The other part of the puzzle is finding the right wine to pair with this flavorful fish. White wine might come to mind first, but I generally prefer a red Portuguese wine. When I recently made the delectable cod fish casserole, properly called “Bacalhau a Gomes de Sa,” I popped open two bottles of red and one white. As is generally the case for me, the reds beat out the white. The first bottle was a Reserva 2004 Esporao from the Reguengos southern Alentejo region of the country. It is a blend of Trincadeira, Aragonez (or Tinta Roriz in the Douro northern region of Portugal or Tempranillo in Spain), Cabernet Sauvignon and Alicante Bouschet. The presence of the herby Trincadeira made the difference for me as it always does when I look for a red to pair with cod. Its earthy notes are smoothed by the fruiter and elegant Aragonez and complemented by the bright tannins, body, and smokiness of the Cabernet Sauvignon refined from the seven years in the bottle. Used mostly for blending, the French origin Alicante Bouschet’s influence was undetected in the tasting notes but was likely used to deepen the wine’s color and contribute to its tannins, two of the reasons it’s widely used in Alentejo. But the fruity Aragonez and the herby Trincadeira, are what I look for in reds for cod pairings. Trincadeira especially, offers well-balanced alcohol preferred when pairing with the salty cod that can clash with high alcohol and negatively change the wine. Trincadeira also contains the good acidity that fish lovers normally seek out in white wines to pair with their seafood. When done well, Trincadeira offers hints of raspberry pleasantly contrasted by herby notes, pepper and spice. Poorly done Trincadeira wines are too herby and rustic and lack sweetness.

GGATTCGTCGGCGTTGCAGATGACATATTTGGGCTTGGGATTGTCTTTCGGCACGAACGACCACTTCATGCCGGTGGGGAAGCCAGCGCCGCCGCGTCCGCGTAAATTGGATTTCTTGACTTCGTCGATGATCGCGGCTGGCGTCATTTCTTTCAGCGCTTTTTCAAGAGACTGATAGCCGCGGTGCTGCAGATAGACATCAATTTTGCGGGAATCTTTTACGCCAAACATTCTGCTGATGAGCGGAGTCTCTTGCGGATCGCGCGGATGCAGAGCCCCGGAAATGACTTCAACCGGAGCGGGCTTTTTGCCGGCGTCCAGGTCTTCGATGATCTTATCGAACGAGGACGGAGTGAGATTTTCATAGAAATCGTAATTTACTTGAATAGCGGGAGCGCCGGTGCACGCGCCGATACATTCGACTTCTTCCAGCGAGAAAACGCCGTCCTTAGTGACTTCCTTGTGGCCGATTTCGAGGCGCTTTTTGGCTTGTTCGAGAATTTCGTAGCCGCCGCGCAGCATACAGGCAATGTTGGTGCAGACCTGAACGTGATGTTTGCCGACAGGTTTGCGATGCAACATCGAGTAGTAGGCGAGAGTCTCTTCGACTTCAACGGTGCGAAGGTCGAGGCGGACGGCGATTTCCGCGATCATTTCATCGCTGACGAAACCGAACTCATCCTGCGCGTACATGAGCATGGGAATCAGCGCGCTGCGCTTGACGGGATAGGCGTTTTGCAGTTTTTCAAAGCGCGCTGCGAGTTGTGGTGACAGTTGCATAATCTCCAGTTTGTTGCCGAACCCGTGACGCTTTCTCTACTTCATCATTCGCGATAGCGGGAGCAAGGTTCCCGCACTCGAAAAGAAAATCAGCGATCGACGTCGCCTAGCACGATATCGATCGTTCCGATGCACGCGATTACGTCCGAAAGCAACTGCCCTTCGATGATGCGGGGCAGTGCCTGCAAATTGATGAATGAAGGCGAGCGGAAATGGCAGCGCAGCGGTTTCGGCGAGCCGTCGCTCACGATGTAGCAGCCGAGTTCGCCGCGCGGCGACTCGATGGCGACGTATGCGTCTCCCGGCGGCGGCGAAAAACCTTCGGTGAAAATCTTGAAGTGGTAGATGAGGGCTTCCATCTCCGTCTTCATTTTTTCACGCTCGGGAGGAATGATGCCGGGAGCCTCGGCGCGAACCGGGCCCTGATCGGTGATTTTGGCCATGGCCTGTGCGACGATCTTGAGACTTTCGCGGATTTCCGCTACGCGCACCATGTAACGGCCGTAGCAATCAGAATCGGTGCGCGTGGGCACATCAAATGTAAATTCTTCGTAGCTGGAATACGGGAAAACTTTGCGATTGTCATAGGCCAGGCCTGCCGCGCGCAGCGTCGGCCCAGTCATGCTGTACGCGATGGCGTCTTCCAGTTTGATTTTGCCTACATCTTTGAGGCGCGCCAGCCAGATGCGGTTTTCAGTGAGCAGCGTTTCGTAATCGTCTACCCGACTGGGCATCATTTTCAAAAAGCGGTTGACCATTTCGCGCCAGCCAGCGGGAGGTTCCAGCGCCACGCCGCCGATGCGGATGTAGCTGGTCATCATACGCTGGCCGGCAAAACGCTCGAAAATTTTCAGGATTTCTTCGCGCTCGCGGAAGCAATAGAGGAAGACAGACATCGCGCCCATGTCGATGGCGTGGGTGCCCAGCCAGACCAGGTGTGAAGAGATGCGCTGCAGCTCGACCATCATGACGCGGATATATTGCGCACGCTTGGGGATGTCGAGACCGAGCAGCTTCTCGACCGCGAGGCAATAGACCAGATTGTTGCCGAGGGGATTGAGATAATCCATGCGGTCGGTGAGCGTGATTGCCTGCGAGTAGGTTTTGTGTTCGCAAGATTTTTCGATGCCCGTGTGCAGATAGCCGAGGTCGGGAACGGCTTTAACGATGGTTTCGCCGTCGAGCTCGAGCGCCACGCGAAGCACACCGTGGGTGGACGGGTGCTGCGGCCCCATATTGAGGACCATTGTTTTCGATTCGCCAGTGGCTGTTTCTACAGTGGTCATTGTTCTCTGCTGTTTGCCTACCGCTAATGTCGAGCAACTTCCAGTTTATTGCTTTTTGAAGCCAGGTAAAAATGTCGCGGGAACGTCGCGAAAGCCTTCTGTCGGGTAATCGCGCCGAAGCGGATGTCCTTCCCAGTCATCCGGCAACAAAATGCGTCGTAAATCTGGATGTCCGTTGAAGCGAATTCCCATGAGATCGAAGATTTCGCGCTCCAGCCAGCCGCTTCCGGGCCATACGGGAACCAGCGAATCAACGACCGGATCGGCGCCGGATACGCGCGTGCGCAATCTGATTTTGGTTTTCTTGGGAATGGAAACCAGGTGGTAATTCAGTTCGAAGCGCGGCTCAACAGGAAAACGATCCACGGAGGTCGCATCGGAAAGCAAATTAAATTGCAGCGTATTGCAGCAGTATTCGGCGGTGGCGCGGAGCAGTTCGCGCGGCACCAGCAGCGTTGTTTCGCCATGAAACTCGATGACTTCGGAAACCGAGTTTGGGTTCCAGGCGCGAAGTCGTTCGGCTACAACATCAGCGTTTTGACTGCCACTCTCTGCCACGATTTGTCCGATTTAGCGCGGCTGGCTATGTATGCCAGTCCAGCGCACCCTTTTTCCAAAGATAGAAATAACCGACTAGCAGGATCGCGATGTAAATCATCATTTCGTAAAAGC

Our next red was the 2006 Quinta do Mondego from the northern Dao region with an all-Portuguese blend of 40% Touriga Nacional, 30% Tinta Roriz, 20% Jaen (Mencia in Spain) and 10% Alfrocheiro. This particular wine came in second in our Bacalhau and wine pairing simply because it tasted overly fruity and ripe with the fish. Though a lovely wine overall, showing good acidity and great body, the pairing was less than anticipated. However, if paired with a meat dish such as Carne de Porco Alentejana, this might go beautifully.
The third choice was the two-varietal 2007 Quinta das Bagueiras from the north-central Bairrada region of the country with Maria Gomes (a.k.a. Fernao Pires) and Bical. Though I would have paired this wine with a light dish such as Punheta de Bacalhau, an uncooked shredded cod salad (see recipes that follow), I don’t feel it went well with the more robust dishes. The floral and zesty notes of the Maria Gomes was apparent in this wine, as was the mature peach flavors from the Bical, but the wine overall lacked sufficient acidity to pair with the cod. In the white category, the best choice might have been a Vinho Verde, offering slightly higher acidity and made from a variety of grapes that range from the floral Loureiro to the mineral and fragrant Alvarinho (Albarino in Spain).
Note: All three wines were found at LBV Cellars in Newark, NJ.
To get you started on your own cod fish voyage, here are four recipes that range from Easiest to Complex.
2 portions of cod fish
4 Yukon potatoes
2 cloves of garlic
Freshly chopped parsley
Cracked black pepper (to taste)
Extra virgin olive oil to garnish
Red wine vinegar to garnish